What Did David Corn Know, and When Did He Know It?

Reporting on Politics and Policy.
Sept. 19 2012 12:10 PM

What Did David Corn Know, and When Did He Know It?

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David Corn, a political journalist and author, Chief of the Washington bureau for Mother Jones, who also appears regularly on a variety of television political talk shows, takes a few photos before the start of US President Barack Obama's second press conference since coming into office, inside the East Room of the White House March 24, 2009 in Washington. AFP Photo/Paul J. Richards (Photo credit should read PAUL J. RICHARDS/AFP/Getty Images)

Photo by PAUL J. RICHARDS/AFP/Getty Images

Today's conservative pushback on the Romney tapes has two prongs—two smoking guns. The first, a 1998 tape of Barack Obama talking about redistribution, has already been laughed away by my colleague Matthew Yglesias. The second is about the "full video" of the Romney comments, released by Mother Jones in two chunks yesterday. That controversy's explained here by Breitbart.com's Joel Pollak.

David Weigel David Weigel

David Weigel is a Slate political reporter. 

Late Tuesday evening, [blogger William] Jacobson obtained the following comment from David Corn of Mother Jones:
According to the source, the recording device inadvertently turned off. The source noticed this quickly and turned it back one [sic]. The source estimates that one to two minutes, maybe less, of recording was missed.
Corn was forced to update his original post, which promised the "full" video, to reflect the fact that a key portion of the video is, in fact, missing. 
There is no way to know, without the missing footage, exactly what Romney said. On Monday evening, Romney called for a complete video of his remarks to be released.
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And here we go—this turns the story from one about a bungling candidate caught on tape to one of that old saw, Liberal Media Bias and Double Standards. (That's two saws, I know.) "There is now reason to doubt that it provided Romney's full remarks—not just the context, but the remarks themselves. And there is new reason to suspect manipulation."

But manipulation by whom? Allow me to switch this from an exciting media bias debate to a boring question about sources.

David Corn did not attend the Romney fundraiser. Neither did his main source, someone named "Anne Anonymous. She obtained the video, and posted a clip of it that few people noticed. James Carter IV, a video researcher, contacted her, found her, and put her in touch with Corn.*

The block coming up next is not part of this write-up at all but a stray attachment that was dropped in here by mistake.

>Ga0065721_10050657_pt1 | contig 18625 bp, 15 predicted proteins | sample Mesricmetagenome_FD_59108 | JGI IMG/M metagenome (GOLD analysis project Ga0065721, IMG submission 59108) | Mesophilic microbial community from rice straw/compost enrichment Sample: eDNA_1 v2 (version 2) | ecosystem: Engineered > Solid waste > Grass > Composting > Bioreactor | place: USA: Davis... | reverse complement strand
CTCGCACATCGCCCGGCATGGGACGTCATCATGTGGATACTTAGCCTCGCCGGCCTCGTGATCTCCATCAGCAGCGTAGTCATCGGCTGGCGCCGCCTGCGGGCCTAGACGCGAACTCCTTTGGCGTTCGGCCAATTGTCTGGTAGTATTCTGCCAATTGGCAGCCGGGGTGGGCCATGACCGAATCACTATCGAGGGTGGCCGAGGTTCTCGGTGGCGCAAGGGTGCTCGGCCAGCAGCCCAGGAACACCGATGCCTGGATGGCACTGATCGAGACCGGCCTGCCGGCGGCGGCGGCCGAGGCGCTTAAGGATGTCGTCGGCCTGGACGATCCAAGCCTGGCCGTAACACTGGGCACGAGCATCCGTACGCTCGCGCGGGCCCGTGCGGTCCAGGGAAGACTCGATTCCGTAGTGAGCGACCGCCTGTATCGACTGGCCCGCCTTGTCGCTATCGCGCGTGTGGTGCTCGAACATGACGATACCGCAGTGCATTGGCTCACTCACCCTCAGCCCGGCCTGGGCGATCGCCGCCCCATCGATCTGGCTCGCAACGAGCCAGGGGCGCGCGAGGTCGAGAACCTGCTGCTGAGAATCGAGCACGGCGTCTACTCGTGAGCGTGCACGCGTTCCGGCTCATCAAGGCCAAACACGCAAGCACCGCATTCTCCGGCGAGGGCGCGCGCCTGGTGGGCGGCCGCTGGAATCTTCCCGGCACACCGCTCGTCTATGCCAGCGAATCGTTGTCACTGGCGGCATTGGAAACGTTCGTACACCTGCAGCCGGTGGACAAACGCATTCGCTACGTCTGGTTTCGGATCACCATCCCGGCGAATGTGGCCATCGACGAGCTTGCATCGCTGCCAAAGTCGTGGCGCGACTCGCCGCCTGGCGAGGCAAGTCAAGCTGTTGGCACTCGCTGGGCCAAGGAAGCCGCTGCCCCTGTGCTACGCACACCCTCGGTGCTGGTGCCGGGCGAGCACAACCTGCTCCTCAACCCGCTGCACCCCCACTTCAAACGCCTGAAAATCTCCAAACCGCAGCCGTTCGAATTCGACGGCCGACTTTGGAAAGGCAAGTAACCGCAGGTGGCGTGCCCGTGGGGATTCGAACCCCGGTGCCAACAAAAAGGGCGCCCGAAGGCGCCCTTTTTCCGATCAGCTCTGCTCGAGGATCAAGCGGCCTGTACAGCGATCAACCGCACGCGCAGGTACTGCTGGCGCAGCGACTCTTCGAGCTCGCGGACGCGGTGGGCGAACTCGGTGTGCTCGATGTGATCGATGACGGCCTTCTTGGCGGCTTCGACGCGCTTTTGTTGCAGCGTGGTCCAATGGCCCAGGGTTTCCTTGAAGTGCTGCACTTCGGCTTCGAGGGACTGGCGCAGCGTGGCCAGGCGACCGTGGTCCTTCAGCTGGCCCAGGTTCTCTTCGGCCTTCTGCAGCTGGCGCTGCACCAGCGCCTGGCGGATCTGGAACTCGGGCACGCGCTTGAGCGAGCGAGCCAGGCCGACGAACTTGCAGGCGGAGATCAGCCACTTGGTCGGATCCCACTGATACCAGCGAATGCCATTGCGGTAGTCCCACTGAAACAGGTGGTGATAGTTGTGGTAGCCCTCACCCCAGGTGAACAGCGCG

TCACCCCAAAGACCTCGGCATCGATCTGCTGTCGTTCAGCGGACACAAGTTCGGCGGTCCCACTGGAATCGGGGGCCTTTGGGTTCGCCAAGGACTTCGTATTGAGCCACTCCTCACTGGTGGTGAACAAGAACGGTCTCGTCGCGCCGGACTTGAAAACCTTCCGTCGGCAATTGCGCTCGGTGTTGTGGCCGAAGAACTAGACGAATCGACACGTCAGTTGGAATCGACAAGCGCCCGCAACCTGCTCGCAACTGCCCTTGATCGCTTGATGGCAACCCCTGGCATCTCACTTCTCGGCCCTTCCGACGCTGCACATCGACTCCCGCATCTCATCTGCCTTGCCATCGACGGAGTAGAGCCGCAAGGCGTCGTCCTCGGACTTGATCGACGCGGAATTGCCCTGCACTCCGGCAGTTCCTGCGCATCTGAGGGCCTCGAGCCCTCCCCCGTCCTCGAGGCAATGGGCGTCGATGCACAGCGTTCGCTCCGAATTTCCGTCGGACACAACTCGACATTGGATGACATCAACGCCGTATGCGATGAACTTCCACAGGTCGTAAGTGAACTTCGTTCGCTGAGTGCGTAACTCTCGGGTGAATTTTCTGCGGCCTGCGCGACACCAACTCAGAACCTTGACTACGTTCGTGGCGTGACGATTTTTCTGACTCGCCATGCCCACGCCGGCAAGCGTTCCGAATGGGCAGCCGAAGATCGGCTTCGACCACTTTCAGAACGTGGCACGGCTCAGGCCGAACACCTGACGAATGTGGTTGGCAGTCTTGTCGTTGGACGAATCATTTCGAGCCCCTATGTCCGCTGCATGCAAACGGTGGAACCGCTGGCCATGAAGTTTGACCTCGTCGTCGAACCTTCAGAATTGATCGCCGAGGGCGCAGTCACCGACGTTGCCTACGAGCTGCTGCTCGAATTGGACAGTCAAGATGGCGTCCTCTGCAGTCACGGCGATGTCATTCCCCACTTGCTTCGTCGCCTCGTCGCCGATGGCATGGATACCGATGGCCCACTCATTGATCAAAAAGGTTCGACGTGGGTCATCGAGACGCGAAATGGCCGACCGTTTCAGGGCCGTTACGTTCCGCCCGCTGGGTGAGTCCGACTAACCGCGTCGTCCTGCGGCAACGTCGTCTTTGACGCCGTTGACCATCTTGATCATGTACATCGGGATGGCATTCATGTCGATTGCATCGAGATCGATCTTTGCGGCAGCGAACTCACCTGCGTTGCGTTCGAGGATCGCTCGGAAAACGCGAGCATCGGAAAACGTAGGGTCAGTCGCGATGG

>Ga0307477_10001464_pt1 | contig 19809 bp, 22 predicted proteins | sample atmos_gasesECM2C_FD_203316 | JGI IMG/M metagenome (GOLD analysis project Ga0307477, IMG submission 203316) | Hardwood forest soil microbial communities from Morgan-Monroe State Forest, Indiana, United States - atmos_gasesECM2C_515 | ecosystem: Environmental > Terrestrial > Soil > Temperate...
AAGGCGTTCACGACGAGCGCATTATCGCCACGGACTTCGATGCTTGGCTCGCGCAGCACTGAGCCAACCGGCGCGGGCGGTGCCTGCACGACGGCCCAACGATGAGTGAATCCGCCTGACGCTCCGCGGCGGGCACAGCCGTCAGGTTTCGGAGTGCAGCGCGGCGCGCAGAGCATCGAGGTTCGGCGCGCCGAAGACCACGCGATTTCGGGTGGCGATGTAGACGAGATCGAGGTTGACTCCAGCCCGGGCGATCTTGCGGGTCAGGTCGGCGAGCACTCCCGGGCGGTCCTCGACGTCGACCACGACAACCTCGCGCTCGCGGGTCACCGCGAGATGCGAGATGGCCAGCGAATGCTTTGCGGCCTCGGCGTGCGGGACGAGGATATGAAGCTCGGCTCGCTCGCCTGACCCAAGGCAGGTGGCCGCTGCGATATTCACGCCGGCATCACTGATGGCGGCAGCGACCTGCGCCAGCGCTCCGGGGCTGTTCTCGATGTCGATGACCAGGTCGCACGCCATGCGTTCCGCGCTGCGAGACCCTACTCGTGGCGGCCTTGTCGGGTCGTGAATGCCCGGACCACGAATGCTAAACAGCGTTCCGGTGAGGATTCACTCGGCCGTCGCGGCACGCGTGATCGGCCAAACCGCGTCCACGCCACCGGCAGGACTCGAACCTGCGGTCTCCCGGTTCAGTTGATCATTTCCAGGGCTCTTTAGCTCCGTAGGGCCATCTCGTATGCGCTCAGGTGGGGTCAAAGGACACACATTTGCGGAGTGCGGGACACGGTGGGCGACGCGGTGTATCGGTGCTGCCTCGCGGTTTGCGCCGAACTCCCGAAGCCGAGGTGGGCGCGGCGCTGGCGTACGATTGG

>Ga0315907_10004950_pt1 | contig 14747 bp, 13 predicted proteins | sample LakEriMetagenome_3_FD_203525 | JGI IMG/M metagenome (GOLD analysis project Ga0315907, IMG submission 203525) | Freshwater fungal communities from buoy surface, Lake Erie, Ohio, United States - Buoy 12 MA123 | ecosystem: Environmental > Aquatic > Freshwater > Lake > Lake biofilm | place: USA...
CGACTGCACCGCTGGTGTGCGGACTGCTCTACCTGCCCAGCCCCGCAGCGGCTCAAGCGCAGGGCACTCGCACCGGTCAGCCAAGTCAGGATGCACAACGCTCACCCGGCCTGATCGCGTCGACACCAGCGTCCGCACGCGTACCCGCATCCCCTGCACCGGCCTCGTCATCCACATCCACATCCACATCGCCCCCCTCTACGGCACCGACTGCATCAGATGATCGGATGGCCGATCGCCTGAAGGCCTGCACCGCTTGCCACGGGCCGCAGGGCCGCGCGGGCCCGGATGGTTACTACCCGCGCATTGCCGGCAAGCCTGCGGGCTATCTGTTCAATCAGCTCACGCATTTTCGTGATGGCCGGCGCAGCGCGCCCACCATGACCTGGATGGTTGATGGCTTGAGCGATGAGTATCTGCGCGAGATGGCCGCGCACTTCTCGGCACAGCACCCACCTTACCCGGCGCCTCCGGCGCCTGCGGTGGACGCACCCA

"We have released all we have," Corn tells me. "There is not a drop that's not public. The tape came to me in two files, as we put them on our website. The source explained, as we note on the website, that after 35 minutes or so, the camera timed out or turned off inadvertently (possibly because the source hit something; the source). The source is not sure what happened. But soon after, the source noticed it had turned off and restarted the recording device. The source estimates that one to two minutes elapsed in between, possibly less."

The question becomes: Why trust David Corn's word, and not trust the word of the conservative sting artists who never, ever get respect from the media? What's the difference between this and—let's pick an example I covered—James O'Keefe's sting of NPR?

The NPR sting of 2011 was conducted by two men working with O'Keefe's Project Veritas. (They've since fallen out with him.) They recorded the video themselves. Project Veritas produced an edited version -- with narration and more reporting—and released that. Simultaneously, they released a full video of the sting. In the edited video, the sting target, an NPR executive, gets a sentence that starts with "... think the current Republican party is not really the Republican Party." The full video, however revealed that the executive was referring to what other people thought: "A very highly placed Republican—another person, who was one of the top donors to the Republican party." The really damaging quote that ended the guy's career was 1) his paraphrase of someone else and 2) egged on by the undercover reporter.

The "Anne Anonymous" tape cuts out here.

What I have to do is convince the 5 to 10 percent in the center that are independents that are thoughtful, that look at voting one way or the other depending upon in some cases emotion, whether they like the guy or not, what it looks like. I mean, when you ask those people…we do all these polls—I find it amazing—we poll all these people, see where you stand on the polls, but 45 percent of the people will go with a Republican, and 48 or 4…

The source claims that there was a problem with the camera and one or two minutes were lost. When it picks back up, Romney's answering a question about China. Is there something in the missing portion that makes Romney sound more genteel than he did in the other portion? Possibly, even though the attack on Romney isn't even focusing on the ramble at the end. Is Mother Jones at fault? At most, in the flurry of media attention that they've received over the tapes, the magazine oversold the "tape of everything we got" as the "complete tape," and there's a difference. That's probably enough to get a good, base-rallying campaign against Media Bias underway.

*Edited this section to tweak the history of the video's provenance.

David Weigel is a Slate political reporter. 

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